Saturday, May 26, 2012

Scheinmann bros' cutting-edge ensemble delight -- THE WEST WITTERING AFFAIR

A good friend of mine, who is also a psychotherapist, once told TrustMovies that any two people could form a successful relation-ship and/or marriage. There were only two necessities: They had to be mature (that is, autonomous) adults, and they had to want the relationship. Granted, that first necessity precludes at least three-quarters of the world's adult population but, still, this is a very interesting concept. It came to mind while TM and his companion were watching a British movie he had only just become aware of -- THE WEST WITTERING AFFAIR -- though it was actually made in 2006 but released solely (and all too briefly) in the U.K. at the end of that year.

The WWA, as I'll now refer to it, is a rom-com set partially in the titular tiny village, located in the West Sussex district of England. The movie features a quartet of smart performers. Later a younger, fifth wheel is added to the group, but for most of the movie it's this foursome that captivates and annoys us (most humorously). As rom-coms go, the movie is light years ahead of most, whether British, American or whatever country of origin. This is due to the diretor, a fellow named David Scheinmann (at left), an evidently well-known British photographer and music--video creator, here helming his first full-length film; to his splendid acting ensemble, who play together like the pros they are; and to the screenwriters (two of this ensemble: the director's brother, Danny Schneimann, and Sarah Sutcliffe).

The actors are all new to me and probably will be to you. All the better, then, to enjoy their novelty, ability and spontaneity. The movie begins by flashing forward and back in time, days and/or weeks before or after West Wittering, as the "event" has evidently come to be referred to. That event turns out to be kind of "date" arranged by one woman (Ms Stucliffe, below, left) to get to better know the young caterer, Jamie (played by Mr. Scheinmann, above) to whom she's become attracted. Another couple has been invited, but only one person, the female half (Rebecca Cardinale, below, right) shows up. Things go both badly and well, depending on how you view them -- which is pretty much true about everything that happens in this movie, consequently giving it such an interesting, "adult" edge.

The four characters, the last of whom is a therapist (played by David Annen, shown at right in the penultimate photo) involved with one of the women, are quite good at sizing up the other three. It's understanding themselves that gives them -- as it gives most of us -- such trouble, while peppering the movie with resonance and pizzazz. There's one other thing that distinguishes the film, but I hesitate to tell you what it is -- because, when I learn that a movie's been made in this manner, I tend to resist it from the outset. This is unfair, particulaly when a film works as well as does The WWA.  (You can learn what this "magical" ingredient is by watching the maybe 15-20 minute interview with the director that appears as a extra on the DVD. Scheinmann comes across as a very smart and intuitive guy, and what he has to say about his movie and how it was made is consistently interesting and vibrant. Listening to this interview (it's all audio, against a photo of the director) added immeasurably to my understanding and enjoyment of the film.)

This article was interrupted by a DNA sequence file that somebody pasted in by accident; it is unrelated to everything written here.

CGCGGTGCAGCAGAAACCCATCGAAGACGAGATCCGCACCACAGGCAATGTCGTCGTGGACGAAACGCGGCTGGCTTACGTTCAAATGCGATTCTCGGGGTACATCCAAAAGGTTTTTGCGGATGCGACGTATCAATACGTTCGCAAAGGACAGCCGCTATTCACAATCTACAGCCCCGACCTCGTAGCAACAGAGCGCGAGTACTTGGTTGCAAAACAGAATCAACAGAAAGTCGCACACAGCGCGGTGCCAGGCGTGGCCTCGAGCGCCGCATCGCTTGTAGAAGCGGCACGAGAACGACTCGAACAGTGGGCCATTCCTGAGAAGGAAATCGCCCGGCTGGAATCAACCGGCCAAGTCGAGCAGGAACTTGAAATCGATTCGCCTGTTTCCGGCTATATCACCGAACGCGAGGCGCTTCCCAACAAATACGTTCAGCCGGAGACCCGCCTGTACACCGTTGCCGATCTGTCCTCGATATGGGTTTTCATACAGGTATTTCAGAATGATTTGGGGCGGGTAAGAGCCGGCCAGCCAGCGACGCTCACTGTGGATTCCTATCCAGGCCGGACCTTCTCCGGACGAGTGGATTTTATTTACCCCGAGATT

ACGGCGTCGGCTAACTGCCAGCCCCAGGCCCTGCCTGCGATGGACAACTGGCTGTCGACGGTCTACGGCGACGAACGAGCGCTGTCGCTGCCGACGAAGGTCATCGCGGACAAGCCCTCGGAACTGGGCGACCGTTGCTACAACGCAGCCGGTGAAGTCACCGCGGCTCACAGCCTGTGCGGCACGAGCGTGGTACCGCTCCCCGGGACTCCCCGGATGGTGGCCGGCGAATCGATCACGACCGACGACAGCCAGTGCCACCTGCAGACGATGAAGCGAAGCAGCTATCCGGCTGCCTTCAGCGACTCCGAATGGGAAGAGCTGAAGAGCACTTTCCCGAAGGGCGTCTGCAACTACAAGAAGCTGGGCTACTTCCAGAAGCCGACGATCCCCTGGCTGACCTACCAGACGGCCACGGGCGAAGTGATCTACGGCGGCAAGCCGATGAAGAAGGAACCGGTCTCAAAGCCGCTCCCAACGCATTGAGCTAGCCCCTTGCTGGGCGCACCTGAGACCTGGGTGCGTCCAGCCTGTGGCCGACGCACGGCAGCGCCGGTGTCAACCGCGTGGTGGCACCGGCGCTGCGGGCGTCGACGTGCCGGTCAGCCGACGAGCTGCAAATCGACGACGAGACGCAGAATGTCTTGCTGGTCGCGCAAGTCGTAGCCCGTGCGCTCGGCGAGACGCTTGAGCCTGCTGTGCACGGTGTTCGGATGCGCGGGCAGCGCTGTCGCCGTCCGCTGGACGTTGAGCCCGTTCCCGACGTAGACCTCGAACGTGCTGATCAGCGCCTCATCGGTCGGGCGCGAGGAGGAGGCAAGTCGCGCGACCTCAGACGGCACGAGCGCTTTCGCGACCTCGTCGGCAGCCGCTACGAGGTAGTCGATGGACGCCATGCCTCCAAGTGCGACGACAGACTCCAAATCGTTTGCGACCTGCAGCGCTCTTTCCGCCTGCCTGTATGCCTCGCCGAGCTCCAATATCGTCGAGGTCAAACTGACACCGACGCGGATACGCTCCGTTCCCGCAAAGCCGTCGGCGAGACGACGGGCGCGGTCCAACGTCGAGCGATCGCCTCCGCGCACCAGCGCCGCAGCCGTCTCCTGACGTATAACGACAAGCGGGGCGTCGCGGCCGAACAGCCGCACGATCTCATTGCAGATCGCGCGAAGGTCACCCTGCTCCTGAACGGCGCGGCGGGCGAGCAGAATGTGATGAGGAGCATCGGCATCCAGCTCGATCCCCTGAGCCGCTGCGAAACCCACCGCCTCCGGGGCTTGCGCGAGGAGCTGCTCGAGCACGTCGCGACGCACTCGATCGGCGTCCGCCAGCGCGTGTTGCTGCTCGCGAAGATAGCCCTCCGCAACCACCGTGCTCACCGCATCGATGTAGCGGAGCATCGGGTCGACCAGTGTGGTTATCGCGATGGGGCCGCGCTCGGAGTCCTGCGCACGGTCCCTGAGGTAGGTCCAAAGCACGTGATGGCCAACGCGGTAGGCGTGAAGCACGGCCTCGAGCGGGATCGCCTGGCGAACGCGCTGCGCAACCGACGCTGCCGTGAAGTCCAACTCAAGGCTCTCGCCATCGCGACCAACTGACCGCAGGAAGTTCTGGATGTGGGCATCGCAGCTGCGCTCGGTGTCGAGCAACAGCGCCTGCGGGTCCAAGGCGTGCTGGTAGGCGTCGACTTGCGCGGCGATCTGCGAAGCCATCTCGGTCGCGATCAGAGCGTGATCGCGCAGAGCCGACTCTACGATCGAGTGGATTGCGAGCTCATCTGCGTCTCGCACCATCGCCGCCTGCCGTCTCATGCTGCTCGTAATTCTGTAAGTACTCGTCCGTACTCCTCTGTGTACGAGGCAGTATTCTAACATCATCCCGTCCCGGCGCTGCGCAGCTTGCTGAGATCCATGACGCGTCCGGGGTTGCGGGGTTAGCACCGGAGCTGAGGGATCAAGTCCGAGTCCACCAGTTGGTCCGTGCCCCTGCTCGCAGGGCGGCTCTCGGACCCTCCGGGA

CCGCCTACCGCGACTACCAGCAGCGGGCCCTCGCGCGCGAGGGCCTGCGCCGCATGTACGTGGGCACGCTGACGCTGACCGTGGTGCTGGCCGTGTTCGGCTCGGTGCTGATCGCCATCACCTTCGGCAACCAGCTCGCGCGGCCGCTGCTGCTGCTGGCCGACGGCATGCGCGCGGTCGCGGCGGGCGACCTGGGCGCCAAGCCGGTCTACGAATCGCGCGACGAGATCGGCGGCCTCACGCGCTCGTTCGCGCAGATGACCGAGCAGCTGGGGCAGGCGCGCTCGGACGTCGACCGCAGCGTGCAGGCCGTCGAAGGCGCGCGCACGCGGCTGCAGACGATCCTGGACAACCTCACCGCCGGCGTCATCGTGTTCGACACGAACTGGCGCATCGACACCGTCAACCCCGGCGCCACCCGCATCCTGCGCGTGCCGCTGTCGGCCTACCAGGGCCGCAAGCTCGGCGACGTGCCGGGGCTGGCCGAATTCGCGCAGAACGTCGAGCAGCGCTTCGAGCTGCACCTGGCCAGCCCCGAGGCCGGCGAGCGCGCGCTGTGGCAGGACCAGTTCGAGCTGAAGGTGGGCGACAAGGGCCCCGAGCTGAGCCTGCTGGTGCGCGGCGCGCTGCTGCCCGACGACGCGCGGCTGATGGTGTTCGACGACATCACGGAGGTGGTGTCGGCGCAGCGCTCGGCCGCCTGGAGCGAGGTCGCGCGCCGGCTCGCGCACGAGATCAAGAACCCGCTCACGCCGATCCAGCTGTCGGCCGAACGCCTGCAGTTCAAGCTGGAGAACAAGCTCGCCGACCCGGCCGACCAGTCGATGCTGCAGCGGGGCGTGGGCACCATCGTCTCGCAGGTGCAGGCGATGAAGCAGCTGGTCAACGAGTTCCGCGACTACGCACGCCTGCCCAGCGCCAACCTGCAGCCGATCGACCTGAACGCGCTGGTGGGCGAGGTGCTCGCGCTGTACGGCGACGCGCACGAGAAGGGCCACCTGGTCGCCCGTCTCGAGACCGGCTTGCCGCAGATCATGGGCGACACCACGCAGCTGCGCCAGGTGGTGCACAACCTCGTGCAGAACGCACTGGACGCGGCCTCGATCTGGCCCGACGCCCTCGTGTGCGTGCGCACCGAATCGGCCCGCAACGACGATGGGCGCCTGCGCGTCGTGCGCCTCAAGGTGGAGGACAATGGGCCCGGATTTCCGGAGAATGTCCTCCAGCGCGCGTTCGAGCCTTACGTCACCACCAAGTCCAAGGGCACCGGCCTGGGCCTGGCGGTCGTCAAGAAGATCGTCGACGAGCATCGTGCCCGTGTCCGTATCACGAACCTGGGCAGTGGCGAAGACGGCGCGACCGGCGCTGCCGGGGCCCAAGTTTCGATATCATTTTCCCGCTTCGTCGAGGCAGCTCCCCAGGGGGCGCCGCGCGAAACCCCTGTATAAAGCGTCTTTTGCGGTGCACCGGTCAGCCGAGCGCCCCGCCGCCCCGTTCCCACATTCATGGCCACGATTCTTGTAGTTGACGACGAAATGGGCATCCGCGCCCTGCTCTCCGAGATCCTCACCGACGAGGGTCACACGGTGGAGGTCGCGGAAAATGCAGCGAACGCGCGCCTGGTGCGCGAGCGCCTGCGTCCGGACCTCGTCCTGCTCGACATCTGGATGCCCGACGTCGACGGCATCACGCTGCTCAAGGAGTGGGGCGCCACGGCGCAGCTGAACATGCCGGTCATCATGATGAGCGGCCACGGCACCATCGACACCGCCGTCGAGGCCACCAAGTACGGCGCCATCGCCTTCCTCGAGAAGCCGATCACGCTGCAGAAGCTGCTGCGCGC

I don't say this about very many movies, but The West Wittering Affair -- by tracking these characters as they attempt to create viable relationships -- flirts with profundity, even if it does not finally consummate it. But for a rom-com to make us laugh and entertain us so well, while locking us into its stories of these crazy but believable characters, and then make us consider seriously the ways in which our uses of sex and food and romance and loyalty conspire for and against us -- well, this is one hell of an achievement. Not to mention the smart, sharp style the director uses in his odd time shifts, his introduction of a men's sex therapy group, and finally the addition of that very important fifth character.

All of this brings up another interesting point: How did those guardians of our film culture let this movie slip past them?  While they were sleeping, another much less worthy filmmaker like Ben Wheatley got his two movies -- Kill List and Down Terrace -- praised to the skies. While these films are indeed "different," stylistically they both clunk and neither works that well in terms of simple credibility. Could it be that Wheatley's insistence on giving us the blood, gore, murder and mayhem that so many of us crave above all else, makes him a worthier object upon which to heap praise?  Just asking.

Meanwhile, track down The West Wittering Affair, watch it and weigh in. You can rent it, as did I, from Netflix (Blockbuster has it, too), or purchase or stream it from Amazon and elsewhere.
Whatever: See it.

No comments: